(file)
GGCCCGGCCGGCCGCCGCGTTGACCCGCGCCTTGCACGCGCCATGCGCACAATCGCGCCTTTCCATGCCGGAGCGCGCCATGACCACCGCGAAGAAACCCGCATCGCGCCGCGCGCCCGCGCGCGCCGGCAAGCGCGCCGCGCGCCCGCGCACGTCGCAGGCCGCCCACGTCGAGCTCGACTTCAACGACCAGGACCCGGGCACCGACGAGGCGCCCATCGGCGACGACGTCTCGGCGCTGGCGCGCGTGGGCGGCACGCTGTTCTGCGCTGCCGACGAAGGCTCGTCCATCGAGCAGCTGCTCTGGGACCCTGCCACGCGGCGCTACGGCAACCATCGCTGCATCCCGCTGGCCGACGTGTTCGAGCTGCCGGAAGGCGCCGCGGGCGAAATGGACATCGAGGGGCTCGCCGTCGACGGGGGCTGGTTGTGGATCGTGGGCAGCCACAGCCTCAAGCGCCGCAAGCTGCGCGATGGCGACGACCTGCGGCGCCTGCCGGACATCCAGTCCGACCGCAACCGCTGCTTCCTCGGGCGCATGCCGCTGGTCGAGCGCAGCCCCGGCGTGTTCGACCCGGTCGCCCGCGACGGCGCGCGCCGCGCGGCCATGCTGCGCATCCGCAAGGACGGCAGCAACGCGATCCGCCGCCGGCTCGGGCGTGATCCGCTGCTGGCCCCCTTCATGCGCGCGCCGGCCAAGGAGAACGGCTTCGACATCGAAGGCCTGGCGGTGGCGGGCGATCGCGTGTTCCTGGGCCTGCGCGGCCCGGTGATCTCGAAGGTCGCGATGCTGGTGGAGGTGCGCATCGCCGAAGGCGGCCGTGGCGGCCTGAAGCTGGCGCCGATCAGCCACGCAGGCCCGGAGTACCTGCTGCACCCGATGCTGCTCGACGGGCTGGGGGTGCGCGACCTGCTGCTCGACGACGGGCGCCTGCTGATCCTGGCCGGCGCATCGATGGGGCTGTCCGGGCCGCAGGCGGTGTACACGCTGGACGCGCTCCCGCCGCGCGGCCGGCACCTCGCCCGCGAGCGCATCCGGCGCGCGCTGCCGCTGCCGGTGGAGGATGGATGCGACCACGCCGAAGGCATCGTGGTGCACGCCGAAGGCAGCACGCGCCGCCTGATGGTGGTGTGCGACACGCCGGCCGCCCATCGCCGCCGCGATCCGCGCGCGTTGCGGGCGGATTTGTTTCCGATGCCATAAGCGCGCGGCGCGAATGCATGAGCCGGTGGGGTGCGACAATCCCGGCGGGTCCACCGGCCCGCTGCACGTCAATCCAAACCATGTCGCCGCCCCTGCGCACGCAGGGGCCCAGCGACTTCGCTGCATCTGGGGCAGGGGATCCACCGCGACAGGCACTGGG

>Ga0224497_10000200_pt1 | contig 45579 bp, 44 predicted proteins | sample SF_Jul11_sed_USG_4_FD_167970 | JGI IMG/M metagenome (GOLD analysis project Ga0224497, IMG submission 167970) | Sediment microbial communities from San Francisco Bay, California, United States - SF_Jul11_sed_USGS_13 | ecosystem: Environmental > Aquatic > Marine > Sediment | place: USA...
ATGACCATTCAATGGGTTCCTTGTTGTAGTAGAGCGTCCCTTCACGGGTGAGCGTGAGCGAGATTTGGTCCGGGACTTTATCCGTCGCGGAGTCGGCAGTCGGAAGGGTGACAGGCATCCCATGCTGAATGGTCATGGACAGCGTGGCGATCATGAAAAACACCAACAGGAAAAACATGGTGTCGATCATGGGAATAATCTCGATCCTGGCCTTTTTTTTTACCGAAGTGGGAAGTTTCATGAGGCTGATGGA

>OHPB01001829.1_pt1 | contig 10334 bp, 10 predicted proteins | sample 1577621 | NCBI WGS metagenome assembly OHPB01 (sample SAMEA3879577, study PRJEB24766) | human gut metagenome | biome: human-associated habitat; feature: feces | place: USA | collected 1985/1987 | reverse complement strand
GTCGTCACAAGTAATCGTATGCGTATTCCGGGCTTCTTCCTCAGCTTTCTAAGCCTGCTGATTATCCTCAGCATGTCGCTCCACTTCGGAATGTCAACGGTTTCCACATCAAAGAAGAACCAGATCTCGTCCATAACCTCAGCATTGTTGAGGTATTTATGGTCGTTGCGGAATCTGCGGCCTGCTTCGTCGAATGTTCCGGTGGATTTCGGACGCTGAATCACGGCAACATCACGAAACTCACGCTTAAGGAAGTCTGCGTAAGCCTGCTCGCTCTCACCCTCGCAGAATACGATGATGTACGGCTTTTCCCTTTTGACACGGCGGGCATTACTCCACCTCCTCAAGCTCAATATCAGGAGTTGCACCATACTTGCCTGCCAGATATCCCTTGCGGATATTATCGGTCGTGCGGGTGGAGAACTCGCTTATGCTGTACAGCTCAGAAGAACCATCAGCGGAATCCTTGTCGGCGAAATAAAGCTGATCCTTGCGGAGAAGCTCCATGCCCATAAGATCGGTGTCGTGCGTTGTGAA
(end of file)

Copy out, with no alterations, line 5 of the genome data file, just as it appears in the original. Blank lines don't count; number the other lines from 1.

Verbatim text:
GTCGTCACAAGTAATCGTATGCGTATTCCGGGCTTCTTCCTCAGCTTTCTAAGCCTGCTGATTATCCTCAGCATGTCGCTCCACTTCGGAATGTCAACGGTTTCCACATCAAAGAAGAACCAGATCTCGTCCATAACCTCAGCATTGTTGAGGTATTTATGGTCGTTGCGGAATCTGCGGCCTGCTTCGTCGAATGTTCCGGTGGATTTCGGACGCTGAATCACGGCAACATCACGAAACTCACGCTTAAGGAAGTCTGCGTAAGCCTGCTCGCTCTCACCCTCGCAGAATACGATGATGTACGGCTTTTCCCTTTTGACACGGCGGGCATTACTCCACCTCCTCAAGCTCAATATCAGGAGTTGCACCATACTTGCCTGCCAGATATCCCTTGCGGATATTATCGGTCGTGCGGGTGGAGAACTCGCTTATGCTGTACAGCTCAGAAGAACCATCAGCGGAATCCTTGTCGGCGAAATAAAGCTGATCCTTGCGGAGAAGCTCCATGCCCATAAGATCGGTGTCGTGCGTTGTGAA